Earlier this month Natalie Cressman issued The Traces EP featuring five new original songs written by the multi-talented trombonist/vocalist. Cressman will celebrate the release of the EP with a number of shows on the East Coast this weekend where she’ll be accompanied by regular collaborator, guitarist Mike Bono.
In addition to the new studio output and solo shows, Cressman will also once again be joining the Trey Anastasio Band on tour this spring and summer mixing headlining dates with several festival stops. The ever-busy singer-songwriter recently did a stint with the Everyone Orchestra and will be performing at an upcoming James Brown Dance Party event at Brooklyn Bowl.
I had a chance to chat about why she looks up to Trey, her recent experiences performing at Carnivale in Brazil, and what to expect from Natalie’s tour schedule in the coming months.
JAMBASE: You’ve been incredibly busy. Where are you now?
NATALIE CRESSMAN: It’s been crazy! I was just in Brazil for two weeks, got back for twenty-four hours, then took off on a redeye to play some shows with Everyone Orchestra ([one in Asheville and two in Charleston]. Now I’m back in New York and there is a blizzard! It’s forced me to slow down today which is good [laughs].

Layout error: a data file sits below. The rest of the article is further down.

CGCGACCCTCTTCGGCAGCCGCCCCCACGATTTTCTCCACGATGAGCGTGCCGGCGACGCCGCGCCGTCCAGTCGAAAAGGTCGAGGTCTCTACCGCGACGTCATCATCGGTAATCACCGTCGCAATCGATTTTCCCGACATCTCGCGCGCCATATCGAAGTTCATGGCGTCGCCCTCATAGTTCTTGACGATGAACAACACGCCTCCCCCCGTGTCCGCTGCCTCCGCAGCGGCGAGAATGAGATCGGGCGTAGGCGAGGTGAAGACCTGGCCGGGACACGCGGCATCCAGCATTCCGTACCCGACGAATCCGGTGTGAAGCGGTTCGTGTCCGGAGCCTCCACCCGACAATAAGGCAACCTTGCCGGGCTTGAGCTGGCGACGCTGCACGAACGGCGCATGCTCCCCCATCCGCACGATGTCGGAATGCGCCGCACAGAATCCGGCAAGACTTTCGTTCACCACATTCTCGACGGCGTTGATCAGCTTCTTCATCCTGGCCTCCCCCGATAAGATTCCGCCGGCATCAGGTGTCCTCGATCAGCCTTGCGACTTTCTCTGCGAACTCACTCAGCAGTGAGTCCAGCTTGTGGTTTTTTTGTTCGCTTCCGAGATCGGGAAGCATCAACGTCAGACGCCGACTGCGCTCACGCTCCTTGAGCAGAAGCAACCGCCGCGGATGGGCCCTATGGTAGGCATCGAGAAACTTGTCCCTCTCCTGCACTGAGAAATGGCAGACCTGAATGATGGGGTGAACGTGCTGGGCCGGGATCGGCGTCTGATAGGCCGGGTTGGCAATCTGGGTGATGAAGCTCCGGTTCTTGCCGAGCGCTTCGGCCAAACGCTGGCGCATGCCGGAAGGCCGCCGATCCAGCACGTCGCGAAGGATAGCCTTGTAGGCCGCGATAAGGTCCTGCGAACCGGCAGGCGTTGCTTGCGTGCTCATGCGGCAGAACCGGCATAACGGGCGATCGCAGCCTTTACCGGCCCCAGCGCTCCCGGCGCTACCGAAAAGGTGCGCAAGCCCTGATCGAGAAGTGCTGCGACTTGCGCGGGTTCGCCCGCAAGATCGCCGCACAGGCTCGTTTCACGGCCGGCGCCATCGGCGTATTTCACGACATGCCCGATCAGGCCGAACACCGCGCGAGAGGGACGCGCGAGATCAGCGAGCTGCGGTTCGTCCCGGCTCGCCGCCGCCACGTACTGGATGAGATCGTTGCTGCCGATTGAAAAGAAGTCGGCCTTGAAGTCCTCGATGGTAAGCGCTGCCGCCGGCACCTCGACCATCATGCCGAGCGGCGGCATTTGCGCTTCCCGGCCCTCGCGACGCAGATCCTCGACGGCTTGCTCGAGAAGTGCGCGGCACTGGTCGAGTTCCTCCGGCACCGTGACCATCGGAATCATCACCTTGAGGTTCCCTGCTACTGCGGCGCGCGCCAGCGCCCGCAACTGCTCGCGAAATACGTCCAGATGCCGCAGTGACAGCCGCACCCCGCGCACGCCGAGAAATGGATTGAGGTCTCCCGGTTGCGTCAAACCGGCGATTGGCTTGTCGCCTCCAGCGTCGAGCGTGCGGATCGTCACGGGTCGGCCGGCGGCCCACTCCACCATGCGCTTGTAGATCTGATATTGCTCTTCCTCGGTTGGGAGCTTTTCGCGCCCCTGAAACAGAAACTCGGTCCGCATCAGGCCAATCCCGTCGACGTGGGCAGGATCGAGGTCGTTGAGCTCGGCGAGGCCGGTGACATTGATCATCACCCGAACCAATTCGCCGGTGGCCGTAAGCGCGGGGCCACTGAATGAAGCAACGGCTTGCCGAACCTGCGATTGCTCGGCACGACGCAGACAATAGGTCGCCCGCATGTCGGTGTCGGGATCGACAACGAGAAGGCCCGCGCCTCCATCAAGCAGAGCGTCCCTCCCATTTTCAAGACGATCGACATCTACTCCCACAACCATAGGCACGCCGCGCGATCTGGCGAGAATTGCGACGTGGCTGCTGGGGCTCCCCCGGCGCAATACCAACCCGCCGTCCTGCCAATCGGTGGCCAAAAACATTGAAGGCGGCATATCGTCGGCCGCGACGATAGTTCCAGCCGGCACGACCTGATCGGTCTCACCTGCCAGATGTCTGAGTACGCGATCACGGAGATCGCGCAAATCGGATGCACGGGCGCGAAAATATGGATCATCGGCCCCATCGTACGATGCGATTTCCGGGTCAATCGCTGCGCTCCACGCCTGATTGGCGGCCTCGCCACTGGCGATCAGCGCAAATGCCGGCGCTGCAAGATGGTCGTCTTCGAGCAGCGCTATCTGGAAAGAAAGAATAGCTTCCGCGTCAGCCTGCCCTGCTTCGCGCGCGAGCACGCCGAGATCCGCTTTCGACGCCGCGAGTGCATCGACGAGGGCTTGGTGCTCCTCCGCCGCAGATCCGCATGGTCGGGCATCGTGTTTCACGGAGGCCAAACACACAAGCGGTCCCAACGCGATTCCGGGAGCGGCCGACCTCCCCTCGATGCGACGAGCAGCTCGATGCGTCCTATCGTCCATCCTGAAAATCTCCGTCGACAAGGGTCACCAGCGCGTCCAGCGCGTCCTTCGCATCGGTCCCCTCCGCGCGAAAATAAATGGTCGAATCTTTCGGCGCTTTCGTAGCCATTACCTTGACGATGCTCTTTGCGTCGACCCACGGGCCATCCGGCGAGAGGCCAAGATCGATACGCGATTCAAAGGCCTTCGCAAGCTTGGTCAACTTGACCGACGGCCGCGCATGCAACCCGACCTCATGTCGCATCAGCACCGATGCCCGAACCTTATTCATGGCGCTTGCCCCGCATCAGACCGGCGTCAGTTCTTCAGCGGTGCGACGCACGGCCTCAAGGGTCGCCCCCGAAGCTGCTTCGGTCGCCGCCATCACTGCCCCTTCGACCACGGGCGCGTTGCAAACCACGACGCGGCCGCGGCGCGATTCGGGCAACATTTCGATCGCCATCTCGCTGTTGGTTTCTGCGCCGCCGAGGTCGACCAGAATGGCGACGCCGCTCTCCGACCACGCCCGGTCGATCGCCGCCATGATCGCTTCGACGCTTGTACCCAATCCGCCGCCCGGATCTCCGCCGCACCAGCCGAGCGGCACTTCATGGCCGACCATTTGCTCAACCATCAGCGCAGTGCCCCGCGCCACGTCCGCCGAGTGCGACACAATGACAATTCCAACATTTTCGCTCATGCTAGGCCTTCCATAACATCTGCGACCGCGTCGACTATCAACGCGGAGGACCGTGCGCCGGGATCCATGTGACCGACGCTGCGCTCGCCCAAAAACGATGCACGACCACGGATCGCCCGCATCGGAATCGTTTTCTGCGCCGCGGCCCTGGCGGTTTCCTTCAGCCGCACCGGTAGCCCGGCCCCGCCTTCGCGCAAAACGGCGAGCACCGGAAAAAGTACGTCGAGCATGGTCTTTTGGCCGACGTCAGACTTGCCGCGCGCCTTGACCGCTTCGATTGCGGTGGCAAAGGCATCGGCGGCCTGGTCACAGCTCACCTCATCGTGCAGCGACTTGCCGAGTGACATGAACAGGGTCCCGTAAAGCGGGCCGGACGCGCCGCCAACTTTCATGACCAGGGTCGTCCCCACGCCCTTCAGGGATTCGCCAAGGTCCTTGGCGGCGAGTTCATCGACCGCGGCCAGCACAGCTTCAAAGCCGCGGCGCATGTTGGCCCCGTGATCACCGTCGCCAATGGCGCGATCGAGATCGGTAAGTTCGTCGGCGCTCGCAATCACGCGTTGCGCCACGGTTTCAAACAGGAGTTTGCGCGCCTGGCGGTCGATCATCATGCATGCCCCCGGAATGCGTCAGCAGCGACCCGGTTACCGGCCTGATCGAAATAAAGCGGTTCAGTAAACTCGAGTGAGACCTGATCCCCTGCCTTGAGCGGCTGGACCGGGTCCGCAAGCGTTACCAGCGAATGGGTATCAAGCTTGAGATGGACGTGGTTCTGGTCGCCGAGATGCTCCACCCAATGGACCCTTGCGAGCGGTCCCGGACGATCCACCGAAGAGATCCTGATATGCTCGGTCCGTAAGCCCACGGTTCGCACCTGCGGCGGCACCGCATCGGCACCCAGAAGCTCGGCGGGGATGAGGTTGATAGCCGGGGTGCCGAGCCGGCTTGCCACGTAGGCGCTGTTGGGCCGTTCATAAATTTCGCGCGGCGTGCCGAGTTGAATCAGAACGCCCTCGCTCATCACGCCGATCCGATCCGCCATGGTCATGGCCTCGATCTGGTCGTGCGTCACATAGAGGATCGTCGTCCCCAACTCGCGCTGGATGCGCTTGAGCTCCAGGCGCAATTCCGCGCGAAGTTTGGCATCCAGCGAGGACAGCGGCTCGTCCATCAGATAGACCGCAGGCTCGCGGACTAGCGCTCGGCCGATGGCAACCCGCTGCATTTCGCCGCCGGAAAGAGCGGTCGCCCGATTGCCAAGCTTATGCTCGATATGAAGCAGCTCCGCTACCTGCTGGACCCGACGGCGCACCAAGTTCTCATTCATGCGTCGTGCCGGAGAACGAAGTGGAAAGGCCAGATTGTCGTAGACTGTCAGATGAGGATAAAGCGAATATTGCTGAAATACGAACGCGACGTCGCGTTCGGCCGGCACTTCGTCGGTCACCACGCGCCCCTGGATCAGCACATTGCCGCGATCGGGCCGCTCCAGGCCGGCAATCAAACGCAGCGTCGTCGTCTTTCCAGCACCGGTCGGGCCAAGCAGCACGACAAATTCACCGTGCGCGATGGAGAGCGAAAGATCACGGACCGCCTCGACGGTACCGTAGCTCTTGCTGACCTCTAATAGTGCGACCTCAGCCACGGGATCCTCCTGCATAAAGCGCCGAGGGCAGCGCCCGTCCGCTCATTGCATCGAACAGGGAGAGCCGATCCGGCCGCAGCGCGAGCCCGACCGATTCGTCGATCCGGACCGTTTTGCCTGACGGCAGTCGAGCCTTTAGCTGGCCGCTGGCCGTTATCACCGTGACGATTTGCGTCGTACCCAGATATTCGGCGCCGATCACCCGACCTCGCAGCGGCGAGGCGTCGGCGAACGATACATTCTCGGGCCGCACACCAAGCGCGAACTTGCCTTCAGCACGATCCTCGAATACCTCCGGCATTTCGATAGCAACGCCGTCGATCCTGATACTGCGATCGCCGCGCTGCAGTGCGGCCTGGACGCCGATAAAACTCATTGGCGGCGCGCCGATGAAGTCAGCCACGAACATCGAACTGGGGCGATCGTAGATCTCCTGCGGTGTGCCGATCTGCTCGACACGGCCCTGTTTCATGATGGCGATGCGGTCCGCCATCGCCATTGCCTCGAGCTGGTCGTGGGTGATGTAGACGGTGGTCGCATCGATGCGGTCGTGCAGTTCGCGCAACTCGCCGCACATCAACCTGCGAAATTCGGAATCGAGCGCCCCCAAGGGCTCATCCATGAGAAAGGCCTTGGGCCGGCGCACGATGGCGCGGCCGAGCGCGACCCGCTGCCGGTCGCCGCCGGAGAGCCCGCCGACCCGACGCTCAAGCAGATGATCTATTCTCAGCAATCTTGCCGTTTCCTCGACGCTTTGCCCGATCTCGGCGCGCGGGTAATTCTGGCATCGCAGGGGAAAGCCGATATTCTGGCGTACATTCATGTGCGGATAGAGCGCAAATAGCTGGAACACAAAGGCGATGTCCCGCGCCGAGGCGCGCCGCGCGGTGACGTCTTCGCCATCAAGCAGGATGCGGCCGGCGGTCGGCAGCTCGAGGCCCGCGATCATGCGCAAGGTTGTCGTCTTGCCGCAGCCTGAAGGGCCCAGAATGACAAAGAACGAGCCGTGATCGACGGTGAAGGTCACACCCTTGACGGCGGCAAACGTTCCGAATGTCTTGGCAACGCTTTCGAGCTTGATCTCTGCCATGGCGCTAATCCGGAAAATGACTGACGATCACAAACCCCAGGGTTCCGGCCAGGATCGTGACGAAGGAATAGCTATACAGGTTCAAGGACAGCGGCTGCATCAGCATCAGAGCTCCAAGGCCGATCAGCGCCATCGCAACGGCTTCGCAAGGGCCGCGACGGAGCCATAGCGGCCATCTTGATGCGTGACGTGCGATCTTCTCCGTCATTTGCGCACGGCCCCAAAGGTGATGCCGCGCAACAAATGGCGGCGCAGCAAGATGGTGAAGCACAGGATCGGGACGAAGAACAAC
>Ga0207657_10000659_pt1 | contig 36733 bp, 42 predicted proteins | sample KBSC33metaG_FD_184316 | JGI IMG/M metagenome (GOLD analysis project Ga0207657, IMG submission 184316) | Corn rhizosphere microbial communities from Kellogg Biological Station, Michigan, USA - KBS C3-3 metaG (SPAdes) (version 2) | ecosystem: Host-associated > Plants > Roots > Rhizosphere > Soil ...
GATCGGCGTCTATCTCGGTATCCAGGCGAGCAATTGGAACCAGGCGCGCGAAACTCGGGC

JAMBASE: That sounds really soothing, working on jazz sounds as the snow falls.
NC: Heck ya, it’s not a bad way to spend the day.
JAMBASE: And how were the Everyone Orchestra shows to play? Those seem like such a blast to be a part of.
NC: They are so fun! It’s so cool to just show up and make music on the spot instead of stressing over learning songs and such. I love just showing up and being creative and spontaneous. It is a really fun change of pace for me since most of the stuff that I do is very rehearsed. So, I definitely enjoy the freedom a lot.